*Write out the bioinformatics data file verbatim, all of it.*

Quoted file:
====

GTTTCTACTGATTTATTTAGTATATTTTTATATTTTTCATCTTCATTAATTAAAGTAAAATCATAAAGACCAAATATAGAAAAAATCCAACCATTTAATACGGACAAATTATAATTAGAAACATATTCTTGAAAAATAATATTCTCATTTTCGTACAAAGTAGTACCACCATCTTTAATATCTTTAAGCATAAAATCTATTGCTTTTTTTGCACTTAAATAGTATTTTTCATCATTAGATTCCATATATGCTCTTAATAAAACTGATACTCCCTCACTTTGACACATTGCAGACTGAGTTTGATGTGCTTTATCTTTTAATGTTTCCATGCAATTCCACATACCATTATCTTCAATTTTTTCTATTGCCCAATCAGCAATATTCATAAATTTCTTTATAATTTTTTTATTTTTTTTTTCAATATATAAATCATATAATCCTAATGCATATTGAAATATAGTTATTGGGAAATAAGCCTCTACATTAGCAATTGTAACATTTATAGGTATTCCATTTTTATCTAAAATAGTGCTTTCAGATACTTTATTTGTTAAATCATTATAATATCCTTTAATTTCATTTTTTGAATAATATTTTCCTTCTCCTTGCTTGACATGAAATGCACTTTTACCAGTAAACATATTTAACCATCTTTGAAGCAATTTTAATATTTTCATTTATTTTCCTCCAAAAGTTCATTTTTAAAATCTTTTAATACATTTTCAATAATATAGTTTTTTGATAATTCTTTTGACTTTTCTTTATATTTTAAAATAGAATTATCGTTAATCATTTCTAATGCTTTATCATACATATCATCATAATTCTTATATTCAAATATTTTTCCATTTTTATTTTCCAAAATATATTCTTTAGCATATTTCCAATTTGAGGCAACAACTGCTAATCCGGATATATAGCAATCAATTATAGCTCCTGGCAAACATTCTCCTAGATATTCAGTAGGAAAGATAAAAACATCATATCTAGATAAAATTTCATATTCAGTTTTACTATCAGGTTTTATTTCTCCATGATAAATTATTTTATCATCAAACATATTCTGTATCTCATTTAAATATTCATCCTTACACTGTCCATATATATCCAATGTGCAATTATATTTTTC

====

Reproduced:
GTTTCTACTGATTTATTTAGTATATTTTTATATTTTTCATCTTCATTAATTAAAGTAAAATCATAAAGACCAAATATAGAAAAAATCCAACCATTTAATACGGACAAATTATAATTAGAAACATATTCTTGAAAAATAATATTCTCATTTTCGTACAAAGTAGTACCACCATCTTTAATATCTTTAAGCATAAAATCTATTGCTTTTTTTGCACTTAAATAGTATTTTTCATCATTAGATTCCATATATGCTCTTAATAAAACTGATACTCCCTCACTTTGACACATTGCAGACTGAGTTTGATGTGCTTTATCTTTTAATGTTTCCATGCAATTCCACATACCATTATCTTCAATTTTTTCTATTGCCCAATCAGCAATATTCATAAATTTCTTTATAATTTTTTTATTTTTTTTTTCAATATATAAATCATATAATCCTAATGCATATTGAAATATAGTTATTGGGAAATAAGCCTCTACATTAGCAATTGTAACATTTATAGGTATTCCATTTTTATCTAAAATAGTGCTTTCAGATACTTTATTTGTTAAATCATTATAATATCCTTTAATTTCATTTTTTGAATAATATTTTCCTTCTCCTTGCTTGACATGAAATGCACTTTTACCAGTAAACATATTTAACCATCTTTGAAGCAATTTTAATATTTTCATTTATTTTCCTCCAAAAGTTCATTTTTAAAATCTTTTAATACATTTTCAATAATATAGTTTTTTGATAATTCTTTTGACTTTTCTTTATATTTTAAAATAGAATTATCGTTAATCATTTCTAATGCTTTATCATACATATCATCATAATTCTTATATTCAAATATTTTTCCATTTTTATTTTCCAAAATATATTCTTTAGCATATTTCCAATTTGAGGCAACAACTGCTAATCCGGATATATAGCAATCAATTATAGCTCCTGGCAAACATTCTCCTAGATATTCAGTAGGAAAGATAAAAACATCATATCTAGATAAAATTTCATATTCAGTTTTACTATCAGGTTTTATTTCTCCATGATAAATTATTTTATCATCAAACATATTCTGTATCTCATTTAAATATTCATCCTTACACTGTCCATATATATCCAATGTGCAATTATATTTTTC